# Thread: OT: How to layout for a Cone?

1. Senior Member
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## OT: How to layout for a Cone?

I would like to make a cyclone for my dust collector, but I'm unsure of how to do the layout so I don't have a weird shape at each end.

Can someone help?

Thanks, Dennis

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A cone is just a circle with a pie slice cut out.

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So if I draw two circles, one inside the other, cut a pie slice out of the piece, then when I join the edges to make the cone, the defined circles (top and bottom) will be parallel?

4. dp
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http://www.sheetmetalguy.com/cones.htm

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I have made a lot of frustums so I might be able to help a little.
I have a large trammel with a pencil insert.
I lay everything out on carboard first.
And then make a model out of cardboard.

The tip of the cone is where you start your arcs-where the point goes.
The large arc is the curcumfrence of the large end of your cone.
measure down to the height of your cone and make the other arc.
The small arc is the opening at the small end of the cone.
I use a dividers to check the length of my arcs.
Once you are satisfied with your carboard model, lay the carboard on your piece of metal and cut out around it.
You can then either roll it or make tiny incremental bends with a bending brake.

Circumfrence is Pi X Dia.

6. gary350 Guest
I make cones all the time it is not hard. I really need some photos it would make it easier to explain.

You need to make a scale drawing on paper. Start by drawing a straight line call one end A and the other end B.

Take a look at cone calculator.

http://www.cleavebooks.co.uk/scol/calcone.htm

also

http://www.anvilfire.com/21centbs/math/cones1.htm

Put your compas needle at A then draw a line at B. The distance between A and B is the length of the side of the cone from the point to the large diameter or top end of the cone.

Put your compass needle at A again this time draw a line some where between A & B this line is the lenght of the side from point A to the small diameter of the cone.

Use cone calculator to find the diameters of each end of the cone. Start with the large diameter. Once you find the diameter lets say it is 24" you need to mark off the radius line you drew at B in 1" marks like a yard stick. Draw a mark very inch in that radius until you get the full circumfrences. Diameter x pie = circumfrences so 24 x 3.14 = 75.36 inches. Draw a line from the 75.36" spot to point A. This gives you the other side of the cone.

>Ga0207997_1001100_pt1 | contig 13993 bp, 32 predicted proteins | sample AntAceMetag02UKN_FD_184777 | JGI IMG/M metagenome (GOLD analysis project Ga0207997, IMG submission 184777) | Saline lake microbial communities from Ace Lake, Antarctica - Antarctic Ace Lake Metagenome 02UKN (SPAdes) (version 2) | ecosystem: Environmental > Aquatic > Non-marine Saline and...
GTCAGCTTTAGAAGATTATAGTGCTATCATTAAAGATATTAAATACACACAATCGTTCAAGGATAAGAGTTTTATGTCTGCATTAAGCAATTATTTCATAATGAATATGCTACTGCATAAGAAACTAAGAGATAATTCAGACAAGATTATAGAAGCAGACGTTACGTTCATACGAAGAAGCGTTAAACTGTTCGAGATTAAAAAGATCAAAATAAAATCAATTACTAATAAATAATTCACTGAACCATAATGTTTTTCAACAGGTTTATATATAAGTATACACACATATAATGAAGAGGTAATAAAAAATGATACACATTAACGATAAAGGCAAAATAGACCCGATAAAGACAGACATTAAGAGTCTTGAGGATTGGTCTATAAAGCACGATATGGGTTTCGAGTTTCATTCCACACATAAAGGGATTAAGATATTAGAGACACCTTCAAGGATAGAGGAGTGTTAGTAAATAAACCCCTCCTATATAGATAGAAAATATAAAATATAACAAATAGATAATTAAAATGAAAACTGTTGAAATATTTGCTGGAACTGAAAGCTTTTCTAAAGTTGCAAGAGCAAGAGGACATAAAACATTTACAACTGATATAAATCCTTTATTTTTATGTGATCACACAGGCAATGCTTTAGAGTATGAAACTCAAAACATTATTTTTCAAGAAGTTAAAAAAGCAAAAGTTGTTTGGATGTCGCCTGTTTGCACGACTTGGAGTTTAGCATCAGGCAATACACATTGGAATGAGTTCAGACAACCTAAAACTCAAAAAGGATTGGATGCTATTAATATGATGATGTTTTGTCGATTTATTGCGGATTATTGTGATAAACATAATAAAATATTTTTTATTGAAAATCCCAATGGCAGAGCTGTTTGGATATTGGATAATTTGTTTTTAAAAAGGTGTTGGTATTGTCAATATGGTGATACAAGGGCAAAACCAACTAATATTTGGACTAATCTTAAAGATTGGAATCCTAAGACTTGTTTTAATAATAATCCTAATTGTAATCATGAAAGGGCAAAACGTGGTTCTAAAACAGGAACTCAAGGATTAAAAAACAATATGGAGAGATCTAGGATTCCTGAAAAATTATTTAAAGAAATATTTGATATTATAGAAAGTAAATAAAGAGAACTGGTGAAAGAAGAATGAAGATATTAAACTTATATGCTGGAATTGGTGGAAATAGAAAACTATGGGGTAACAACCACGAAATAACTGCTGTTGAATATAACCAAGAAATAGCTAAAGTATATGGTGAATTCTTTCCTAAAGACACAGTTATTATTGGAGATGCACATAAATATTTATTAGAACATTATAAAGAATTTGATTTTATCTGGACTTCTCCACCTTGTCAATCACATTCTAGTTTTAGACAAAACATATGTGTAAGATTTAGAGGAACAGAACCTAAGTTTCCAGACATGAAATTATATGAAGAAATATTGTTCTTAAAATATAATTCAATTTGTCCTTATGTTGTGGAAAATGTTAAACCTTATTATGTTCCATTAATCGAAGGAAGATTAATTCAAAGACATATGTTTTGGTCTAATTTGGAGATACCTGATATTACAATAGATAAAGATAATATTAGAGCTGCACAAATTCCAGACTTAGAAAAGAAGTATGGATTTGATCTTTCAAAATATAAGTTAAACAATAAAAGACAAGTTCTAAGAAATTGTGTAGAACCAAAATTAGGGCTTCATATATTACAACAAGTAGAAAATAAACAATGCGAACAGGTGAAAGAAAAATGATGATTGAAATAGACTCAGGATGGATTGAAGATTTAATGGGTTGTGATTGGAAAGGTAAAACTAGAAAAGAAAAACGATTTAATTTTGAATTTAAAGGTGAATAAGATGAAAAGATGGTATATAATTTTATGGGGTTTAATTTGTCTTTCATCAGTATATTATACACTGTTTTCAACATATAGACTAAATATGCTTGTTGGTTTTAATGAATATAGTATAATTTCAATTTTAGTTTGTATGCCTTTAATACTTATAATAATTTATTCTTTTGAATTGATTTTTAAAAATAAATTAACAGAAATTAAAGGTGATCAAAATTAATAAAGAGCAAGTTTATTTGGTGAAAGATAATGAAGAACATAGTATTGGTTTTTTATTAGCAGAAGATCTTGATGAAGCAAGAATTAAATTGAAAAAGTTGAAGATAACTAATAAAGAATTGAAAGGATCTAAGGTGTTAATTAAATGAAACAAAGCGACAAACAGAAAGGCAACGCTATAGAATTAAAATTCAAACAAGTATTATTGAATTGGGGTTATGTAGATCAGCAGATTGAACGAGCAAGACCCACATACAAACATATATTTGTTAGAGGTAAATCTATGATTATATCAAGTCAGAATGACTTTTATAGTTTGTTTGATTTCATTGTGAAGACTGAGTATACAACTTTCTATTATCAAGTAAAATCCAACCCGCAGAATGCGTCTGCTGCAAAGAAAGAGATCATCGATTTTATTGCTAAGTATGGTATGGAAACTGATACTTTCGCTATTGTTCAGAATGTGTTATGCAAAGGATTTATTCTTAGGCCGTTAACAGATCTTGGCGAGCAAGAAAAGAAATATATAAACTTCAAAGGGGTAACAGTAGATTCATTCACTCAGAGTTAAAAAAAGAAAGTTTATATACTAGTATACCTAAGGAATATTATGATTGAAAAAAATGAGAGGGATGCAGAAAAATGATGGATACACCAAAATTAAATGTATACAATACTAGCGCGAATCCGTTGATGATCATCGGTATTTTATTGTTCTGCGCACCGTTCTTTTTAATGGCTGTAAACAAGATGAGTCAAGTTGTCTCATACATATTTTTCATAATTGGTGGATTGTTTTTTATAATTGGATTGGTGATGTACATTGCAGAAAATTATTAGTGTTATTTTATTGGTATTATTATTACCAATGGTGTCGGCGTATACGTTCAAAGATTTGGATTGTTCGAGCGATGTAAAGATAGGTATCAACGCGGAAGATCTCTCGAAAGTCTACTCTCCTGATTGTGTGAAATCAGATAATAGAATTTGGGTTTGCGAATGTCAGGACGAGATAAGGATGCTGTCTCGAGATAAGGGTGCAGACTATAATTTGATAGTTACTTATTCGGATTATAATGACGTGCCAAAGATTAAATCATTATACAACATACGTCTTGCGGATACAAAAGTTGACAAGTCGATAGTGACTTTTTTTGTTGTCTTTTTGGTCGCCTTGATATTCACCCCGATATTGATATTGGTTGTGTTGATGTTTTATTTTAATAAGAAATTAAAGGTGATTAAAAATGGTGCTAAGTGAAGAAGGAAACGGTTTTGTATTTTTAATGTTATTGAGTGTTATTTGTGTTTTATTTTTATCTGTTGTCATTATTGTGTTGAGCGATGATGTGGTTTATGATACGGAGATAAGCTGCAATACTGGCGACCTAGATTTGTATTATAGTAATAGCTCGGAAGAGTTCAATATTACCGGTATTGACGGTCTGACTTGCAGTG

Now you can cut the drawing out and bend it and it will make a cone. If your using thin sheet metal they you do not need to take into consideration the metal thickness.
Last edited by gary350; 11-14-2010 at 06:17 PM.

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If anyone can tell me how to pst an excel file I'll share on that I have used many times to make cones up to 3/8" thick x 12' major OD to small ones out of sheet metal. It is for standard cones, offset ones are more tricky.

Or send PM w/email and I'll send copy.

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Originally Posted by dlsinak
So if I draw two circles, one inside the other, cut a pie slice out of the piece, then when I join the edges to make the cone, the defined circles (top and bottom) will be parallel?
Yep, that will do it. And the length of the top and bottom arcs (segments of the two circles included in the "pie slice" you took) will be the circumfrences of the top and bottom circles of the cone. The trick is getting the correct sizes for the circles to get the diameters or circumfrences you want --- with the desired distance between them of course. It looks like dp's referenced web page does the math.

Or you can do it yourself.

d = diameter of small end
D = diameter of large end
a = axial distance between ends

x = half angle of cone

x = arctan ((D-d)/2a)

r = radius to layout smaller arc

r = d / 2 sin(x)

R = radius to layout larger arc

R = rD/d

B = angle of the arcs on layout in degrees (angle between straight sides on layout)

B = d*180 / r*3.141
B = 57.296 * d/r

That's all you need to lay it out. Draw two straight sides with angle B between them. Then draw two arcs between them with radii r and R. Done.

Oh, don't forget to add some extra for overlap unless you plan on a butt joint.
Last edited by Paul Alciatore; 11-14-2010 at 06:06 PM.

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Awesome, Thanks for the replies!

Dennis

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